I came up with a brilliant pun the other day that went wholly unappreciated by the general populace. I told it a couple more times to make sure everyone had a) heard, and b) understood, but it seemed that comprehension was not the issue.
I refuse to acknowledge that it might not be funny. It’s clever. Clever things in the context of jokes are funny. And funny things should be rewarded with laughter.
So here we go, one last try:
The pun in question:
My friend is telling us how her husband has a tooth missing. One of his incisors.
I interject with: “Uh oh, has he been dabbling in some incisor trading?”
Silence descends on the room.
I repeat the joke.
I explain the concept of ‘insider trading’ and how this relates to the conversation at hand.
My efforts are greeted with resentful looks.
I retreat back into my head where I am a) more appreciated, and b) greeted with raucous laughter.
Some time later, still bewildered, I seek out the experts for their advice on what to do when the audience is so mean.
What I find shocks me:
"Sometimes you’re so sure, so absolutely positive that a joke is good, that when the audience doesn’t laugh, you assume it has to be a technical problem with the microphone. But everyone heard you just fine. That bit just sucked. So don’t repeat it...The only thing worse than telling an anecdote that no one laughs at is doing it twice.”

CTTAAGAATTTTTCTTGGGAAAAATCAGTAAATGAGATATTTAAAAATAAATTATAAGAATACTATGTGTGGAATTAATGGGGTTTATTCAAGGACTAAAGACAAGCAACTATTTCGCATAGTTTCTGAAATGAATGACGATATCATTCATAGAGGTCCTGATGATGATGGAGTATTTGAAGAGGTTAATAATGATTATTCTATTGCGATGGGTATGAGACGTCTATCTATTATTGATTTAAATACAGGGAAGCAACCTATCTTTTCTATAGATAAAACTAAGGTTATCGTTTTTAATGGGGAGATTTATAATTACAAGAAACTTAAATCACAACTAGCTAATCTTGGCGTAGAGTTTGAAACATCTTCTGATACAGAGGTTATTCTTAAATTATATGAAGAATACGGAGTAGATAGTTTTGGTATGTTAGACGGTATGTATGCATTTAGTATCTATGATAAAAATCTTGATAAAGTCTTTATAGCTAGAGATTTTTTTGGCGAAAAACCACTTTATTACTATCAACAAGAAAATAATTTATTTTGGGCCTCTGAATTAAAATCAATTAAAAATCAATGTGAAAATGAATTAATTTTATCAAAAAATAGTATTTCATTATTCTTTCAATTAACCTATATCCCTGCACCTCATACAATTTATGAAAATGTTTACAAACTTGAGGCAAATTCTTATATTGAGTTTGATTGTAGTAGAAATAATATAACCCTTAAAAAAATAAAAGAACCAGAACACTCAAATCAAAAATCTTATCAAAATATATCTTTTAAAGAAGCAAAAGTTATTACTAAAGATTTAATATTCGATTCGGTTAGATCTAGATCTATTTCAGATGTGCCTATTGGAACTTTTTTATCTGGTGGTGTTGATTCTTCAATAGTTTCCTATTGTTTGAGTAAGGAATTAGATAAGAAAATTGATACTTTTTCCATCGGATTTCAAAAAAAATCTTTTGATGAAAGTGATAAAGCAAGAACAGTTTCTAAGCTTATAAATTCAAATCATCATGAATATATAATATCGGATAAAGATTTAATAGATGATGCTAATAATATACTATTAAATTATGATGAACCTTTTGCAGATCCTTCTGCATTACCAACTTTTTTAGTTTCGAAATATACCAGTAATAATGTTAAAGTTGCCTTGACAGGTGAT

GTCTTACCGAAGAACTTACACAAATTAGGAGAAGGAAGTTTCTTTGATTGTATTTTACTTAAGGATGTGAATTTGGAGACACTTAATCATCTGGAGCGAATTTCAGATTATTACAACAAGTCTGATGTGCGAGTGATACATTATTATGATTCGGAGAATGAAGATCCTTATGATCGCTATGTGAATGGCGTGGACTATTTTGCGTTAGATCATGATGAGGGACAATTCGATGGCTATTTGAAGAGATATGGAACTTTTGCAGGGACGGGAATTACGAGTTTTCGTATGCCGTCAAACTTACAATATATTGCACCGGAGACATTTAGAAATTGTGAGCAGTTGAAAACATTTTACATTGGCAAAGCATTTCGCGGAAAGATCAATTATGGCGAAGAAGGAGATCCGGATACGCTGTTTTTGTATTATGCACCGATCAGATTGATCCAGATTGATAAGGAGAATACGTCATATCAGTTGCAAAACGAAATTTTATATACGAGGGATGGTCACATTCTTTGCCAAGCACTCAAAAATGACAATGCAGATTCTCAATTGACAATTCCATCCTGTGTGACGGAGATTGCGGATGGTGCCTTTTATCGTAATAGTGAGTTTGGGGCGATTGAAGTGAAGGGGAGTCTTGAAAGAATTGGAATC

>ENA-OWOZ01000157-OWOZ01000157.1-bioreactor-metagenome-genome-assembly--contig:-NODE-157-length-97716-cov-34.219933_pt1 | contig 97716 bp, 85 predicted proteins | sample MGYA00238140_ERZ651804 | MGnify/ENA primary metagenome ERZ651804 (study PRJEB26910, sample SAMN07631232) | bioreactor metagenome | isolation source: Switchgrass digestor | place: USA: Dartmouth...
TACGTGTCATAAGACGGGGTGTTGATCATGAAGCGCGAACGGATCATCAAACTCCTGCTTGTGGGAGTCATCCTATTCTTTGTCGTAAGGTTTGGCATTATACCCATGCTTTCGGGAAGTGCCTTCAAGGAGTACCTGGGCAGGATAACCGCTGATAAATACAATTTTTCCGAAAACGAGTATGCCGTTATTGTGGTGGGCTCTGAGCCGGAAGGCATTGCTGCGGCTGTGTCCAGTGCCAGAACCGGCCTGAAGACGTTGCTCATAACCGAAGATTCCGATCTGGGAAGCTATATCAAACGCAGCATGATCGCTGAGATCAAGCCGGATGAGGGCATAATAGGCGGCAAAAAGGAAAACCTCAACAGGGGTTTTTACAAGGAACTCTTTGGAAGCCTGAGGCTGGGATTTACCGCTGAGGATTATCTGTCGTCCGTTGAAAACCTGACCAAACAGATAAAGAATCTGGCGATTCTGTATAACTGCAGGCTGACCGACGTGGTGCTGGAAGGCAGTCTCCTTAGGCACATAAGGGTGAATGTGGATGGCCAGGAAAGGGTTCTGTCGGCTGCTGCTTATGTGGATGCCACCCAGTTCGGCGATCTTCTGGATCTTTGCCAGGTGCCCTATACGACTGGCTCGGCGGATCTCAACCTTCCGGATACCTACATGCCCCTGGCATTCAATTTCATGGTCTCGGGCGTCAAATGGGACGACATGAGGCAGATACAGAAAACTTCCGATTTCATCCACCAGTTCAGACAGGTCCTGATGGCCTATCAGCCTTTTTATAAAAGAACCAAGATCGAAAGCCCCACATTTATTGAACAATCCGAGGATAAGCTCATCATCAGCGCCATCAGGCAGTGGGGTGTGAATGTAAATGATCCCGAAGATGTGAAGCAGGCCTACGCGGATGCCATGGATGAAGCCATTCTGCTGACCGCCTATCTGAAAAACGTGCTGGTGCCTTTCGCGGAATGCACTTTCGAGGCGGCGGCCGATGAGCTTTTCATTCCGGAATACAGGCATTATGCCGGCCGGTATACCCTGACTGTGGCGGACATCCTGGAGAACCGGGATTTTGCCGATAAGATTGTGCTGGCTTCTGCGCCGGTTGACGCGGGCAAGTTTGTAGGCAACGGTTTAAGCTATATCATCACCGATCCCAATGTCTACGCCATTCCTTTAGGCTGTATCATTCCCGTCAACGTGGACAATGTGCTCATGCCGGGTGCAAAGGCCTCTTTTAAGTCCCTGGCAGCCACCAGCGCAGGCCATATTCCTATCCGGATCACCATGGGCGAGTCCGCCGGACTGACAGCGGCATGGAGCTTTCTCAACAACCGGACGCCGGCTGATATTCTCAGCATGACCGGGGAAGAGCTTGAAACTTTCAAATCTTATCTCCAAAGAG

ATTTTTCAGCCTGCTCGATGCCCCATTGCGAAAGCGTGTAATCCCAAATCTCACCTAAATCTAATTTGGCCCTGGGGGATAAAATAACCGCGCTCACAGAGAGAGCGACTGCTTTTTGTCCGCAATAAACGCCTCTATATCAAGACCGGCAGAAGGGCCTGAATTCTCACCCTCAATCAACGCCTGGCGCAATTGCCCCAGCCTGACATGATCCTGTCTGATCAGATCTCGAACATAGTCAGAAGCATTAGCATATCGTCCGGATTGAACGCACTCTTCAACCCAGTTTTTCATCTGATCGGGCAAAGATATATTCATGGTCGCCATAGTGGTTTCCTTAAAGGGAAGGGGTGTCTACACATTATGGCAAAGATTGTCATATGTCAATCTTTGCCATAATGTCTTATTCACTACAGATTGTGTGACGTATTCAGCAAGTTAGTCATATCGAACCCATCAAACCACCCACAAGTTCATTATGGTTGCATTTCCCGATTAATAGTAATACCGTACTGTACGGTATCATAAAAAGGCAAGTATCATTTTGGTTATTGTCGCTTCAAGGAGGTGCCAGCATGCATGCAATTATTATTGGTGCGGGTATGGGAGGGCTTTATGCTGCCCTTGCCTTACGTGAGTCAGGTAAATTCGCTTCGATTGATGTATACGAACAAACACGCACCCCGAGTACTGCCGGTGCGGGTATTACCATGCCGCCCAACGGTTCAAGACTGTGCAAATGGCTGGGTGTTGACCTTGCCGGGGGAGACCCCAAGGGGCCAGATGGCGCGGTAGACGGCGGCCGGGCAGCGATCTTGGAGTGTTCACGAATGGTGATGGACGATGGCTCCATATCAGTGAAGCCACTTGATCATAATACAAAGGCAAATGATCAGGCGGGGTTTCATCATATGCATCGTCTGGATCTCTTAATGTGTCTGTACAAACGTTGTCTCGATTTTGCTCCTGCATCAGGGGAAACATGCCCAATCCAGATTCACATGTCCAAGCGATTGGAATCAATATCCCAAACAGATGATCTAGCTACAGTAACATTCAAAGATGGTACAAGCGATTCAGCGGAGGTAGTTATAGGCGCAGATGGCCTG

"After blaming the audience for a bomb, a comedian’s second instinct is often to try to explain the premise behind the joke, as if that will somehow make it retroactively funny. Explaining will only exacerbate the situation."
Do move on
"If the joke flounders, hustle on to old, reliable, material, so the crowd never even remembers the bomb. Everyone should have a go-to story they can turn to in any situation.” [thanks a lot, "experts"]
Hmm, back to the 'old jokes' eh..? Thankfully I do have one up my sleeve...
(Next time, laugh at my joke).